Please use this identifier to cite or link to this item: https://hdl.handle.net/11681/4399
Title: Species profile : Bachman's sparrow (Aimophila aestivalis) on military installations in the Southeastern United States
Authors: Strategic Environmental Research and Development Program (U.S.)
Mitchell, Wilma A.
Keywords: DoD installations
SERDP
Bachman's sparrow
Species profile
Plant communities
Threatened and Endangered species
Environmental management
Management techniques
Publisher: Environmental Laboratory (U.S.)
Engineer Research and Development Center (U.S.)
Description: Technical Report
Abstract: The Bachman’s sparrow (Aimophila aestivalis) is a small ground-nesting sparrow that is endemic to the southeastern United States. The former breeding range extended into the midwestem and northeastern States but has contracted to its current general limits of North Carolina, Kentucky, and central Arkansas. Birds winter along the lower Coastal Plain from North Carolina to eastern Texas and south Florida. The Bachman’s sparrow is considered to be a species of special concern, as its population has declined significantly since the 1930s. This species is most common in longleaf pine (Pinus palustris) savannas, which are characterized by an open overstory and a ground cover of perennial grasses and forbs interspersed with a few shrubs; it also occurs in other open habitat types with early successional vegetation. Bachman’s sparrows have been documented on at least 19 installations in the Southeast. This report is one of a series of Species Profiles being developed for threatened, endangered, and sensitive species inhabiting plant communities in the southeastern United States. The work is being conducted as part of the Department of Defense (DoD) Strategic Environmental Research and Development Program (SERDP). The report is designed to supplement information provided in plant community management reports for major United States plant communities found on military installations. Information provided on the Bachman’s sparrow includes status, life history and ecology, habitat requirements, impacts and causes of decline, habitat assessment techniques, inventory and monitoring, and management and protection.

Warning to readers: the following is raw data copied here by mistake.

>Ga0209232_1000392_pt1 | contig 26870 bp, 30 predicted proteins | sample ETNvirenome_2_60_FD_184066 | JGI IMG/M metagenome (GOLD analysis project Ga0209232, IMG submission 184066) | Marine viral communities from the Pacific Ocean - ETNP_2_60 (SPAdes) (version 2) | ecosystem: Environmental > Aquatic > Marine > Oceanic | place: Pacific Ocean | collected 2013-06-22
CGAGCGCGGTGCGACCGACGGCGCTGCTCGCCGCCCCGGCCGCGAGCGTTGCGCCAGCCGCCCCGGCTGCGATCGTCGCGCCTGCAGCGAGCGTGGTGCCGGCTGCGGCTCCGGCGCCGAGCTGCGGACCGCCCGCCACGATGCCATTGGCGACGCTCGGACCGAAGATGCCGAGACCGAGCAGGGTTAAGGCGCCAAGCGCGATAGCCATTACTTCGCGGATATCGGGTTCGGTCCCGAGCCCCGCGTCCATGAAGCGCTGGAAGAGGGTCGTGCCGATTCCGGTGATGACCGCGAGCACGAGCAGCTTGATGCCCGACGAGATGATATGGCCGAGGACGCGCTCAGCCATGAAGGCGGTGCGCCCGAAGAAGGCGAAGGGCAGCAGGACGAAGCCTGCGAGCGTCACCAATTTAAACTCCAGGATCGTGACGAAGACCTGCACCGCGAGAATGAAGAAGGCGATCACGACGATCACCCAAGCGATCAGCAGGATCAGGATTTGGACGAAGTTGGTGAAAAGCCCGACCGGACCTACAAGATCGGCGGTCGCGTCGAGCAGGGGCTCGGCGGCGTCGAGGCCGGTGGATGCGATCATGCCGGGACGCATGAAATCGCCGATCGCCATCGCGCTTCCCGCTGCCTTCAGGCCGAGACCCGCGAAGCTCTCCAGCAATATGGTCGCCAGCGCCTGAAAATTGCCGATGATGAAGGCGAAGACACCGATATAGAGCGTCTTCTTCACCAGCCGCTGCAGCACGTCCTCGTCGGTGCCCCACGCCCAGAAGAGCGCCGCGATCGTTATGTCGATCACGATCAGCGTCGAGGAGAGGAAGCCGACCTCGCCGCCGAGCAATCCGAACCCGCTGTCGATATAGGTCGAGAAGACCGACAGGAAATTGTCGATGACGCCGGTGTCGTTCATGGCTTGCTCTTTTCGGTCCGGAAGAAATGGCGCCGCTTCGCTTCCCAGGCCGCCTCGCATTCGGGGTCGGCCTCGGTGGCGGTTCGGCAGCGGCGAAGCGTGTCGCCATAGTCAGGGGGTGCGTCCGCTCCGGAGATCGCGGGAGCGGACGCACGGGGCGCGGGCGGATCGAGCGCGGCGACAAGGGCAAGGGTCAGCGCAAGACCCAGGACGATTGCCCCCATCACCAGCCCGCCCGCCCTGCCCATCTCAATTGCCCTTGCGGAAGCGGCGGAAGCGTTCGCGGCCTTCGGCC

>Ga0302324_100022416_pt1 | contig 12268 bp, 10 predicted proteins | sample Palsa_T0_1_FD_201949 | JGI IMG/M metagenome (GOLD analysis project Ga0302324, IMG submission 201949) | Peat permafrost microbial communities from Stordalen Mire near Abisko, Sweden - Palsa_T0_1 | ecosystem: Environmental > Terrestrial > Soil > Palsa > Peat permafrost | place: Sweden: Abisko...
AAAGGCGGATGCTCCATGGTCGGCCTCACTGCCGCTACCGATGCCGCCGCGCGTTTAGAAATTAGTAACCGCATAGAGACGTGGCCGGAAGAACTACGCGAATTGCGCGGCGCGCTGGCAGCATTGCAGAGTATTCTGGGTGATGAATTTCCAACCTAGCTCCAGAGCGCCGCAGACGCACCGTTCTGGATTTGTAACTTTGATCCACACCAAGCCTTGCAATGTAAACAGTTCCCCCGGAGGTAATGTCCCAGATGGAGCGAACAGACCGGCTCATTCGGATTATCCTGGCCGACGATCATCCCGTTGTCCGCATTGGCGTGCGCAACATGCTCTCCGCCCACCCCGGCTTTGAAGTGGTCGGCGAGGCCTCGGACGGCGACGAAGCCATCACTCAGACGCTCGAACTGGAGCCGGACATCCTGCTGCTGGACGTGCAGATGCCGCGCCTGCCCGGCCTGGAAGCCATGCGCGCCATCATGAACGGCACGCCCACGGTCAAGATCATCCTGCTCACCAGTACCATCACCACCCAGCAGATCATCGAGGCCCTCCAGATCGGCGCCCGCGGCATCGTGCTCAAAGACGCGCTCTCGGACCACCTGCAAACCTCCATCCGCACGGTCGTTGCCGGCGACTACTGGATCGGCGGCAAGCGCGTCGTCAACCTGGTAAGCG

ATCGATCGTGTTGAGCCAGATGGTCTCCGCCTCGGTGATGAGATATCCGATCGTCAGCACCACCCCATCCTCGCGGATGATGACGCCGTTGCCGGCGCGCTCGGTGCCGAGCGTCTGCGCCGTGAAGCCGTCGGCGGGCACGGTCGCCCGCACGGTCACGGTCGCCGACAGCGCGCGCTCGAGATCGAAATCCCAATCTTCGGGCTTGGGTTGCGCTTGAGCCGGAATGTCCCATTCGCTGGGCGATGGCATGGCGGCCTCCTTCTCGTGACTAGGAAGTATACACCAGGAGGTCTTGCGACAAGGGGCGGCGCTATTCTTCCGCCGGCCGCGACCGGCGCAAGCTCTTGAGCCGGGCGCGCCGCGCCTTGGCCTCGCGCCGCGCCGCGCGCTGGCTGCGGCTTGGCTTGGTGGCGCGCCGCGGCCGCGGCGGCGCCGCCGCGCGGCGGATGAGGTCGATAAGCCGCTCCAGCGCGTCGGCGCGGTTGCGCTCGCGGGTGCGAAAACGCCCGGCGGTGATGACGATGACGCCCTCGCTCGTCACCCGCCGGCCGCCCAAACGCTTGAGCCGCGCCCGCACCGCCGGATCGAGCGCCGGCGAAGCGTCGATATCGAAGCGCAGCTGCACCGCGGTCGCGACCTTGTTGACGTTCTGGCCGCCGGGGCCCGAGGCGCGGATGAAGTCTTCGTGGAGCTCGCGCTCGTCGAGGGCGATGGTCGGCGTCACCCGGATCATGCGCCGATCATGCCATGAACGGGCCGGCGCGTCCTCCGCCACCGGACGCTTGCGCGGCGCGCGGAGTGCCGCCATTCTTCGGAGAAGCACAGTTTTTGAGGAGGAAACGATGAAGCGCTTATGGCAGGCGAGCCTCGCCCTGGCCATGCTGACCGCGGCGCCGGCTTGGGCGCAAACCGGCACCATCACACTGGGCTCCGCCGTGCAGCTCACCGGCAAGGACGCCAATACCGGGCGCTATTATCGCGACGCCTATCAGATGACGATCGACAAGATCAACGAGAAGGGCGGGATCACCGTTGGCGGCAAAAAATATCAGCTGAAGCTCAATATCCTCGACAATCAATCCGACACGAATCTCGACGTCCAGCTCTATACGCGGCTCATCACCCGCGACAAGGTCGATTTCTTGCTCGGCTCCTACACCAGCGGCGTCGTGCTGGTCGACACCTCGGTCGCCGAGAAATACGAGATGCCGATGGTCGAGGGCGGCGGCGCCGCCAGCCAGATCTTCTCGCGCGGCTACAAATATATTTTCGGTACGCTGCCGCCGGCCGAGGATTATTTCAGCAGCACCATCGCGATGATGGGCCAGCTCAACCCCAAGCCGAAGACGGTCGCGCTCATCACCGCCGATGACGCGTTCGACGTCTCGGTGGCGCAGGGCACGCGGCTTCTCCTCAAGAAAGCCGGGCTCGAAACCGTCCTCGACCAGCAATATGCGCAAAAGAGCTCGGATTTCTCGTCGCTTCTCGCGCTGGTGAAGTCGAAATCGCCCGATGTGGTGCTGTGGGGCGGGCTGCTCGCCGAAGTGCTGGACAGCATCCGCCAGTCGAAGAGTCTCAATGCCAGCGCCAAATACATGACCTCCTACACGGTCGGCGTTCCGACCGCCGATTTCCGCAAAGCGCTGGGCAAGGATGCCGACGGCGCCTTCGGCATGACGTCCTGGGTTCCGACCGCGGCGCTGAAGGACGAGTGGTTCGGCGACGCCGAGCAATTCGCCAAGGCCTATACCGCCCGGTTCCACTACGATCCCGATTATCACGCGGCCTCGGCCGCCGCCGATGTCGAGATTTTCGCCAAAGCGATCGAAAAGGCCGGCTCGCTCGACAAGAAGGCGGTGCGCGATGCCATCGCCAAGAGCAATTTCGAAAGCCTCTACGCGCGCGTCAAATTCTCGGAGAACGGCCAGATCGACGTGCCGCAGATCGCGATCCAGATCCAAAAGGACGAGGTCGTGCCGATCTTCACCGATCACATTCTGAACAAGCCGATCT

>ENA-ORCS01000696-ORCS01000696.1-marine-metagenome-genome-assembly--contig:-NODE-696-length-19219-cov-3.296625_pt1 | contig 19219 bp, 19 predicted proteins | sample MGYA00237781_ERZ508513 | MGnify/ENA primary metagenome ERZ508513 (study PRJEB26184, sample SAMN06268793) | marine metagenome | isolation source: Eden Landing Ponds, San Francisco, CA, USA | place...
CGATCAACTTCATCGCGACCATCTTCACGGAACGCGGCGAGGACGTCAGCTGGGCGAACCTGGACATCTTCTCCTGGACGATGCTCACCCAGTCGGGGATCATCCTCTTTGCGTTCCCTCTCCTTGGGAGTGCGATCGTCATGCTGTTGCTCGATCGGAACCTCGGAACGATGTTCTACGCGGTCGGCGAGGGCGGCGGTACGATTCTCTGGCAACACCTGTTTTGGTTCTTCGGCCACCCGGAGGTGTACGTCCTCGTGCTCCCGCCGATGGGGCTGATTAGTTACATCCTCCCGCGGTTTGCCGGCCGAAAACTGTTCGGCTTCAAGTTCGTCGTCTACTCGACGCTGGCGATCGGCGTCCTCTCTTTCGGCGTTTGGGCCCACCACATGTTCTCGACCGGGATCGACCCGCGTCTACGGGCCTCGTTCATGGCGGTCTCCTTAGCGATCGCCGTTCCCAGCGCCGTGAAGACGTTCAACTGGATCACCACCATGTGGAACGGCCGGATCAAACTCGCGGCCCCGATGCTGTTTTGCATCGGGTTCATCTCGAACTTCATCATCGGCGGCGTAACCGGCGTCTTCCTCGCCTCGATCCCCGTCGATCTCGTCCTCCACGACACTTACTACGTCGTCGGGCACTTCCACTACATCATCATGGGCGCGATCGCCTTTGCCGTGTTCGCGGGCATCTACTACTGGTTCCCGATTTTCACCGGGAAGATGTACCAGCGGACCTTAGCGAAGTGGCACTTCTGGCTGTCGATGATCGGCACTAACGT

URI: http://hdl.handle.net/11681/4399
Appears in Collections:Technical Report

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